Sen. Marco Rubio (R-FL) voted against a resolution authorizing a military strike in Syria, during a meeting of the Senate Foreign Relations Committee on Wednesday. Rubio’s vote put him in the minority and on the side of Sen. Rand Paul (R-KY), an uncommon ally. But Rubio sought distance from Paul after the vote, saying that he opposed the measure because he is “unconvinced” that a military strike will work. Rubio: “Those who argue that what happens in Syria is none of our business are wrong. … [I]f we follow the advice of those who seek to disengage us from global issues, in the long run we will pay a terrible price.” (Palm Beach Post)
STILL FOCUSED ON OBAMACARE. Rubio sent a letter to the Department of Health and Human Services Tuesday, calling on the department to cancel a planned $8.7 million ad buy promoting the Affordable Care Act. Rubio wrote: “Until critical questions can be answered regarding the availability and type of health insurance to be provided by ObamaCare, it is unconscionable to spend taxpayer dollars to promote and advertise ObamaCare plans that have yet to be finalized.” (Talking Points Memo)
NEW MESSAGE ON IMMIGRATION. Rubio is profiled in Sunday’s upcoming Parade magazine, in which he addresses his push for immigration reform. Rubio: “It’s one thing to consider immigration reform as a theoretical policy issue, and another to meet real people whose lives are impacted by it. As a senator, I interact with people who flat-out tell you, ‘Look, my kids were hungry. And I am going to do what it takes to feed them.’ You think, ‘If I had been in that position, would I have done something different?’” (release)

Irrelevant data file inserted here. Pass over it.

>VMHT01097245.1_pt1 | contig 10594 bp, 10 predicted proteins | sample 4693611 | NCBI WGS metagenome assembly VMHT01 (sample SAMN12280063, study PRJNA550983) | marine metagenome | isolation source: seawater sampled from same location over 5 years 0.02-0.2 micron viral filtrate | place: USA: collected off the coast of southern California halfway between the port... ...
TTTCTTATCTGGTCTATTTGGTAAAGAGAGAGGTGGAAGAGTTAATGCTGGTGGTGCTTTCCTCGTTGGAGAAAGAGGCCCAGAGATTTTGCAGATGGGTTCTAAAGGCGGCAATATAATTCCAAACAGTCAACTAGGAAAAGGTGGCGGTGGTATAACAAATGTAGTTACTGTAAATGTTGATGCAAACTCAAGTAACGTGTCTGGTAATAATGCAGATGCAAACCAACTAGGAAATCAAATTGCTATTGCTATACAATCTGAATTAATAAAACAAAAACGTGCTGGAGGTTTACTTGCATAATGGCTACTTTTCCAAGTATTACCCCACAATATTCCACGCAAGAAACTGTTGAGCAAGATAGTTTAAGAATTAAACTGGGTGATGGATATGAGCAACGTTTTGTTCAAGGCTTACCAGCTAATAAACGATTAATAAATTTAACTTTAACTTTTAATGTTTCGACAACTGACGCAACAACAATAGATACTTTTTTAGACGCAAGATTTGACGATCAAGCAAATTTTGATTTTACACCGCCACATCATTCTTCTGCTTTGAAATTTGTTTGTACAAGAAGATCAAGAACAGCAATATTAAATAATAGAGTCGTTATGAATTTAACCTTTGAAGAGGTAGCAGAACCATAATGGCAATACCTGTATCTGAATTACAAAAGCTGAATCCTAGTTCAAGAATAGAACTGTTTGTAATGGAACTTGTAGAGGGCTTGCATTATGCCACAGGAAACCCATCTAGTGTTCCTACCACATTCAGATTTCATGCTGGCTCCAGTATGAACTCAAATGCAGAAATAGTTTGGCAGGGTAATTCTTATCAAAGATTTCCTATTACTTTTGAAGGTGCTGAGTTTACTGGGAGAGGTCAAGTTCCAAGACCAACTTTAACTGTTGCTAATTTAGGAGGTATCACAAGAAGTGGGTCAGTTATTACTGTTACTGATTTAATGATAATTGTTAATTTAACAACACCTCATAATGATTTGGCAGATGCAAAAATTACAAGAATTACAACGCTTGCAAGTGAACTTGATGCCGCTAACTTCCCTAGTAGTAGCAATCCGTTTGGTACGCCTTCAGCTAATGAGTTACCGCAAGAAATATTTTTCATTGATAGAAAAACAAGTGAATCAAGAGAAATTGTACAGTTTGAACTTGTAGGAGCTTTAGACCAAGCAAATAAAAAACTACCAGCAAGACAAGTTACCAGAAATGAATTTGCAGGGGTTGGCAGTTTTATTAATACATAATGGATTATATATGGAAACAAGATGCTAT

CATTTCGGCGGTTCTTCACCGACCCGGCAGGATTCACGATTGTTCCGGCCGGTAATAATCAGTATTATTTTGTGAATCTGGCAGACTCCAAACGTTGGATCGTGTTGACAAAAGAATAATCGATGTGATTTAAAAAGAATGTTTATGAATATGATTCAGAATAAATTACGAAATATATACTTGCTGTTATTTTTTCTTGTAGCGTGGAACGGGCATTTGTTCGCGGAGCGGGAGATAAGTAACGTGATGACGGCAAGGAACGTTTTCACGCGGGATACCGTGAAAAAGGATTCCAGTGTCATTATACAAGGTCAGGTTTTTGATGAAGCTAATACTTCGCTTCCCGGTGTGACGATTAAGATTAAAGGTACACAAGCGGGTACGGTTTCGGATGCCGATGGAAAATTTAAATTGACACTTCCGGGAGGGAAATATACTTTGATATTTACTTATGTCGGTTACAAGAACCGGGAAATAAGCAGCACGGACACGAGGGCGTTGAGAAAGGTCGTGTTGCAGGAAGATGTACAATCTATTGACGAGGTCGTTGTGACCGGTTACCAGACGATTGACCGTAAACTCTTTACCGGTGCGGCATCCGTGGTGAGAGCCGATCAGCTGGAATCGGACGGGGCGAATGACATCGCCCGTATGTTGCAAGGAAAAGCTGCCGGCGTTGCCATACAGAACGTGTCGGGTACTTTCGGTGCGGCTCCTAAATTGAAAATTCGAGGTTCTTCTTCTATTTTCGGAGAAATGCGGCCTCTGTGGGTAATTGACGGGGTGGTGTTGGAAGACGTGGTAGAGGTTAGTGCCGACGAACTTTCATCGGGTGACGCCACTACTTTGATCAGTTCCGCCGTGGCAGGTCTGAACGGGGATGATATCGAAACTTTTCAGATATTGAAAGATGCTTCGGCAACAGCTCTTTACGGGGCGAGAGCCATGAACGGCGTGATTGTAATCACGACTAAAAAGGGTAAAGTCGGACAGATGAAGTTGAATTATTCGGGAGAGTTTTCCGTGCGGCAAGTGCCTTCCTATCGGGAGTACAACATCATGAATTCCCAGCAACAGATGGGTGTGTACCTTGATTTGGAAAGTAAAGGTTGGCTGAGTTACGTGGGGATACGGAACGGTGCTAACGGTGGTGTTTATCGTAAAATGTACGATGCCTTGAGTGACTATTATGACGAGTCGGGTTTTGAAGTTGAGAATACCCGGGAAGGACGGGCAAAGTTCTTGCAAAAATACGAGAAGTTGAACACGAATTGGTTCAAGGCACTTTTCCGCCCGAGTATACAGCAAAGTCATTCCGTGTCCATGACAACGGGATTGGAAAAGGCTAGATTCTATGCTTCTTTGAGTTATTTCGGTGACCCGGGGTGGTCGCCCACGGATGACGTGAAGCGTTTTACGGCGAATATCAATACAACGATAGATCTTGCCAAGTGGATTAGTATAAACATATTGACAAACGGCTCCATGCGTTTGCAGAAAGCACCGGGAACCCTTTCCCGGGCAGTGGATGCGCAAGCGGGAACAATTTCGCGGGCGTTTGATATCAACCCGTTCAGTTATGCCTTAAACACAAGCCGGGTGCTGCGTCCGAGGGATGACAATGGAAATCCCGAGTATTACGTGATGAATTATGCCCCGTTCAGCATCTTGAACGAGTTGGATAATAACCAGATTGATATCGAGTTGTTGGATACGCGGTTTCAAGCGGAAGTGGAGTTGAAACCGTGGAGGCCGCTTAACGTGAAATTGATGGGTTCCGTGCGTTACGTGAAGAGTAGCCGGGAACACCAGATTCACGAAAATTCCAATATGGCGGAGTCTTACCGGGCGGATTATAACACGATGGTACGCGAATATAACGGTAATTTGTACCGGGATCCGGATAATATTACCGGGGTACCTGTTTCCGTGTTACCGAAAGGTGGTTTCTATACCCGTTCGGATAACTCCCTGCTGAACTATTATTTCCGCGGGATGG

— Sarah Mimms
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"House GOP leaders on Tuesday night pitched a new strategy to avert a looming government shutdown that includes children's health funding and the delay of ObamaCare taxes. Lawmakers need to pass a short-term stopgap bill by midnight Friday, when money for the federal government runs out. The latest GOP plan would keep the government’s lights on through Feb. 16, and be coupled with a six-year extension of funding for the popular Children's Health Insurance Program (CHIP). The continuing resolution or CR would also delay ObamaCare's medical device and Cadillac taxes for two years, and the health insurance tax for one year starting in 2019."
"A key Senate negotiator and White House official on Tuesday expressed little hope for an immigration deal this week but nonetheless predicted that Congress can avoid a government shutdown." Marc Short, the White House Capitol Hill liaison, said he's optimistic about a deal on DACA overall, but not this week. Senate Majority Whip John Cornyn also said he doubts an agreement can be made before week's end.
"Homeland Security Kristjen Nielsen confirmed that President Trump used 'tough language' in an Oval Office meeting last week over immigration policy, but she said she did not hear him describe some African countries and Haiti as 'shithole countries,' as has been reported." When pressed she, also said she "didn't know" whether Norway was a predominately white country.
"Chances of a government shutdown grew Monday as Republicans concluded that they would be unable to reach a long-term spending accord by the Friday deadline. GOP leaders are now turning to a short-term funding measure in hopes of keeping agencies open while talks continue, but Democratic leaders say they are unlikely to support any deal that does not protect young illegal immigrants. Aides to key negotiators from both parties planned to meet Tuesday in an effort to rekindle budget talks, setting up a Wednesday meeting of the leaders themselves. If they cannot agree, the government would shut down at midnight Friday for the first time since 2013."